When I first started writing this column, a man named Ulysses S. Grant was president, the dominant religion was a form of Christianity that practiced the ritual swallowing of live eels and the primary form of transportation was a bicycle that had one enormous wheel and one triangle-shaped wheel. At times, it can feel like not much has changed.
Michael Langley is a senior English major from New Jersey. He is the editor of the Opinions page and he also writes a weekly column, "Let Me Bring This Down To Your Level."
- Class year: 2013
Friends, if you’re anything like me, you’re a six-time Olympic Candyland champion who can eat 80 hot dogs in 12 minutes. But also, you’re sick and tired of reading the nonsense I write in this newspaper.
Readers, this may surprise you, but I am the sort of person who enjoys a drink at the pub every so often. Now, I don’t care for those beverages with names like “Sassy Peach Farmer” or “Sexy Bishop with Lime” or whatever the hell they call them these days (in fact, the only adjectives I find acceptable with regard to drinks are “aged” and “distilled”).
Coming back from JanPlan break forced me to realize something: I only have one semester left at Colby, and that perhaps now is the time for me to start feeling nostalgic about what has happened here and apprehensive about what is to come. So I did, for about four minutes. Then I grew up.
Should the world fail to end a few weeks from now (not that I consider Earth’s survival a possible outcome), I think we need to start taking a few things a little more seriously.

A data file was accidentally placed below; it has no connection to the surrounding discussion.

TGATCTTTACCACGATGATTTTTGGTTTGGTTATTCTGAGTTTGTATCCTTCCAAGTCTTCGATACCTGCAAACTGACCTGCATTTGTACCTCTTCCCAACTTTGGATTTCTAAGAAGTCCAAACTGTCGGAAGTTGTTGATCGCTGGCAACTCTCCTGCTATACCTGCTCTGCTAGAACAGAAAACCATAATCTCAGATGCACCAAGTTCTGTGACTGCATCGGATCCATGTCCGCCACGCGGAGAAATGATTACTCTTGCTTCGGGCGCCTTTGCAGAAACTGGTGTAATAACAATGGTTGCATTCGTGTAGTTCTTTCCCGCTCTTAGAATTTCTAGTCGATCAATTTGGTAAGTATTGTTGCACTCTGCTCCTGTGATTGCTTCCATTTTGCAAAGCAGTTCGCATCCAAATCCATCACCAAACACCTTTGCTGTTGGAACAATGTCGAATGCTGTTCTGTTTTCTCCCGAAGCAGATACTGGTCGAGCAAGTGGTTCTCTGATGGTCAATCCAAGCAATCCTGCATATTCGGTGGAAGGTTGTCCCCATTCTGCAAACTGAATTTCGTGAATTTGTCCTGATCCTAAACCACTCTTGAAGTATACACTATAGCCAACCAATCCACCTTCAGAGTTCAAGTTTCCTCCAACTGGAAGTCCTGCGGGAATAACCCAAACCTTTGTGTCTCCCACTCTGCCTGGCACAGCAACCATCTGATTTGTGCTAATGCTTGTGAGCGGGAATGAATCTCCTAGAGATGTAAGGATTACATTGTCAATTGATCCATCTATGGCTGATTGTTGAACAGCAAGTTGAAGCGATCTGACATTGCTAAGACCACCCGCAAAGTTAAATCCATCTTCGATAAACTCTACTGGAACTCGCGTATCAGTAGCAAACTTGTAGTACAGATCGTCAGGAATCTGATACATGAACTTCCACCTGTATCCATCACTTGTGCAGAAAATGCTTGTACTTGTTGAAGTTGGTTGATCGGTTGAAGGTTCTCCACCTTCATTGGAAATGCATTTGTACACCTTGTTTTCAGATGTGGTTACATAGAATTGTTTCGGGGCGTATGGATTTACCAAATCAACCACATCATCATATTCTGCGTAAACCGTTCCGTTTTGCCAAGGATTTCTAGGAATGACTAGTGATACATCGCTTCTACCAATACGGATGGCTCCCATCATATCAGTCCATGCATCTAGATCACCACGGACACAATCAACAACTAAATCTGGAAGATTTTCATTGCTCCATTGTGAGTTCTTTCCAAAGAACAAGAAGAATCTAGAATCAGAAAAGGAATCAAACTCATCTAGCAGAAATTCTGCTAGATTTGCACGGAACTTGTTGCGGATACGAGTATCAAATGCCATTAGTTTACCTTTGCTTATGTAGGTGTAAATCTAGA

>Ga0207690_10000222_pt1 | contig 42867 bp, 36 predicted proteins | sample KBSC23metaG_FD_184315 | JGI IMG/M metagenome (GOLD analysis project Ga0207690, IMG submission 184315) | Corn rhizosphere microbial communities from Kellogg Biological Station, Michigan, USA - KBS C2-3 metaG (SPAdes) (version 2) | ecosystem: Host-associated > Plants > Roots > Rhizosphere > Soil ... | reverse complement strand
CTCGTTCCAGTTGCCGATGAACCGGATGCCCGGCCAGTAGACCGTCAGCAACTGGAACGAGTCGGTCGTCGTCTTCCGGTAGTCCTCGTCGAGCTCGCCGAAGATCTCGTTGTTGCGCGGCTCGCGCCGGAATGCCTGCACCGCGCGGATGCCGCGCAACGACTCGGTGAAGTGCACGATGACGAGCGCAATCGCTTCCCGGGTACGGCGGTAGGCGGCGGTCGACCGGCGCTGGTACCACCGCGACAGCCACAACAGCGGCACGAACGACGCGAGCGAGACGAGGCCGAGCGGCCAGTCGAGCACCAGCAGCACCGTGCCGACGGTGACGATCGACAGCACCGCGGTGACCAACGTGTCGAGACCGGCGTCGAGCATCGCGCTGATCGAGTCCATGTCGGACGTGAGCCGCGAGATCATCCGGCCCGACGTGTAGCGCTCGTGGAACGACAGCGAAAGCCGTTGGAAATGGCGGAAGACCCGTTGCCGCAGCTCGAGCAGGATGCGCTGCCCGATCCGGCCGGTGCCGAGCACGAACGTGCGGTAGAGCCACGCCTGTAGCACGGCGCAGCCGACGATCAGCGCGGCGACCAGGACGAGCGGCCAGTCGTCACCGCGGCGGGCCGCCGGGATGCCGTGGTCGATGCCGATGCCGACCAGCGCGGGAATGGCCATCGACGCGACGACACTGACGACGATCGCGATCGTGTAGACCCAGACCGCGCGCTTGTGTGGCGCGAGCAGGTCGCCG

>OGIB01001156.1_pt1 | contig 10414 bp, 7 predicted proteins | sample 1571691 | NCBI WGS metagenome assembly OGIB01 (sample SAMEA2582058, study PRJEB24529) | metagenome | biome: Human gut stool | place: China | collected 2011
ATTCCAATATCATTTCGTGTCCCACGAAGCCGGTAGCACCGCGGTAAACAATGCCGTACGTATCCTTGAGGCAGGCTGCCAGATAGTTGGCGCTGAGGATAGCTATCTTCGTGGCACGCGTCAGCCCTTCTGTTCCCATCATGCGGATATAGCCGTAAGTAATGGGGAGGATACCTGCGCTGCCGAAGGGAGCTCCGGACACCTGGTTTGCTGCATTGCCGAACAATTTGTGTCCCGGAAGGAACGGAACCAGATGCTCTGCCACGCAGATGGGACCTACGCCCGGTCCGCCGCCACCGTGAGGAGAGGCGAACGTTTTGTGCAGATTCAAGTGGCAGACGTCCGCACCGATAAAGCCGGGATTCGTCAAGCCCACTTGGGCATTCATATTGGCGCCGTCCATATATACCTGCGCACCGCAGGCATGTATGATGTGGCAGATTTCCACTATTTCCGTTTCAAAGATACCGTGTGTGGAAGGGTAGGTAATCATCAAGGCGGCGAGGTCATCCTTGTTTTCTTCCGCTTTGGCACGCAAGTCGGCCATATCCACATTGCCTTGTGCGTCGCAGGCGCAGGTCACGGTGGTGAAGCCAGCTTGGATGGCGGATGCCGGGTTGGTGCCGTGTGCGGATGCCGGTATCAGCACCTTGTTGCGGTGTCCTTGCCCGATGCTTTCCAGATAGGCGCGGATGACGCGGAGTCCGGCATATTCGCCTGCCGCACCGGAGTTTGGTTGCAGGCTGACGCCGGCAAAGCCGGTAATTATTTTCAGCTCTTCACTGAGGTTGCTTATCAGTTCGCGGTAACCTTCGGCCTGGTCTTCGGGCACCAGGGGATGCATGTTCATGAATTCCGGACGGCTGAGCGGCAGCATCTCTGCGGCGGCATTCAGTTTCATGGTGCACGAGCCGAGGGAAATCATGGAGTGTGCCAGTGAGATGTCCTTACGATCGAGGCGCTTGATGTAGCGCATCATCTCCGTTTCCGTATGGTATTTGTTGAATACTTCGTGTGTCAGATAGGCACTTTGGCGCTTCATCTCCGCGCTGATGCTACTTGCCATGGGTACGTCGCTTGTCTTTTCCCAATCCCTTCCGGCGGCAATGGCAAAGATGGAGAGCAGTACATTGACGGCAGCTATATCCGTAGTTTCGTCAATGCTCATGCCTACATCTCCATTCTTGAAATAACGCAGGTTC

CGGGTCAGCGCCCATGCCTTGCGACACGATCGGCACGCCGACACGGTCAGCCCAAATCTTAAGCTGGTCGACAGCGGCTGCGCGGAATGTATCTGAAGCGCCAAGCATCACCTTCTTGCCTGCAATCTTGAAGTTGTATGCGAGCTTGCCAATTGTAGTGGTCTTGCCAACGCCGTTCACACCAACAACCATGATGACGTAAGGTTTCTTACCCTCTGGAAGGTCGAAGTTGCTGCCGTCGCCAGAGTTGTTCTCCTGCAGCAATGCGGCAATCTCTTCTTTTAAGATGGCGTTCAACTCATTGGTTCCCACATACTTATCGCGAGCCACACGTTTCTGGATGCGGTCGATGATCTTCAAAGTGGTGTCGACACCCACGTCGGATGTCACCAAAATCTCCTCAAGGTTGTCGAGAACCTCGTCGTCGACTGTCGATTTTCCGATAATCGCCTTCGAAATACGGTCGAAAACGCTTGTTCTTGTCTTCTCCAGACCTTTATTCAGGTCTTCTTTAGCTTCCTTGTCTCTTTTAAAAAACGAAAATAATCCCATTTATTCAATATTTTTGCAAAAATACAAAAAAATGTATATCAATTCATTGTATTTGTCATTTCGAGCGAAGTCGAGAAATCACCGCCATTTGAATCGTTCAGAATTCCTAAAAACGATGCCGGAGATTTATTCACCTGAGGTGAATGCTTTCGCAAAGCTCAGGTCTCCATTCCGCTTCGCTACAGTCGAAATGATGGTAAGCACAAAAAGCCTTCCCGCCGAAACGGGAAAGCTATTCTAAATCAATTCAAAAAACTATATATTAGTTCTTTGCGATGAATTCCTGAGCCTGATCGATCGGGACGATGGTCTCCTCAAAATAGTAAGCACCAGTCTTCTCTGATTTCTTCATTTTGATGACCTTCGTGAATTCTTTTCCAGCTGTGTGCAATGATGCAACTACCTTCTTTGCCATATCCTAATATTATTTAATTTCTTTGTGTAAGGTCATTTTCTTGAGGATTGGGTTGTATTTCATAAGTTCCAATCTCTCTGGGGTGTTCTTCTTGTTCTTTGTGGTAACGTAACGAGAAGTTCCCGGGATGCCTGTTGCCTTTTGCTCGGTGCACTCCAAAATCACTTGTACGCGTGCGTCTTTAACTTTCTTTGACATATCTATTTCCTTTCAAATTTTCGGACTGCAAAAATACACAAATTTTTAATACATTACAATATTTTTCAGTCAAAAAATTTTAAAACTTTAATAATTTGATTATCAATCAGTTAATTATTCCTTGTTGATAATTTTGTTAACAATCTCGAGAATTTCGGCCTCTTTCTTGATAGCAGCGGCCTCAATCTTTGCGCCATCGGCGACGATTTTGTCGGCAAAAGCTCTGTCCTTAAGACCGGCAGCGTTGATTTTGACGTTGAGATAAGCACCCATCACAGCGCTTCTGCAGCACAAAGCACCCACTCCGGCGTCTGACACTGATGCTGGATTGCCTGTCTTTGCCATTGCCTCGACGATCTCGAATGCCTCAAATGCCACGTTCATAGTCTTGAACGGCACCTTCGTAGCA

Friends, I don’t think it’s any secret that I spend most of my Sunday evenings hanging out with nationally celebrated, Pulitzer Prize-winning journalists, and this Sunday was no different.
As an ageless, untiring being who has walked the Earth since the time of the dinosaurs, I often find myself neglecting some of the little things.
Throw out everything you thought you knew about American politics. Throw out everything you knew about its component ideas of “America” and “politics.” And throw out some of the stuff you know about geometry, just for good measure.
Call me old-fashioned, but I remember a time when a man could ride his horse-drawn phaeton down to Jorgenson’s, smoke a bit of opium, write some imitation Blake for his beloved and discuss the latest Van Gogh embarrassment.
Friends, I have never pretended to be a fan of democracy. It’s ugly, inconvenient and the voting booths smell like baby food and urine.
I realized this weekend that Colby, while very good at doing winter and certainly no slouch at autumn, is woefully ill-equipped to handle the spring season.
Aren’t you curious by now? It’s been over a decade since it happened. 9/11. The day America was attacked. By who? For what?
But this past weekend, I finally mustered the courage to leave my homeland and participate in a grueling, total-immersion study abroad experience that had me outside the United States for almost 48 hours.
Try telling someone “go f**k yourself” and then apologizing by saying you chose your words poorly, and that you wouldn’t mind if the person instead chose to fornicate, copulate, consummate or have sex with himself. Hopefully, you will be punched in the face.
I know it seems like just a decade since the current presidential race began, but we are already entering the final stretch.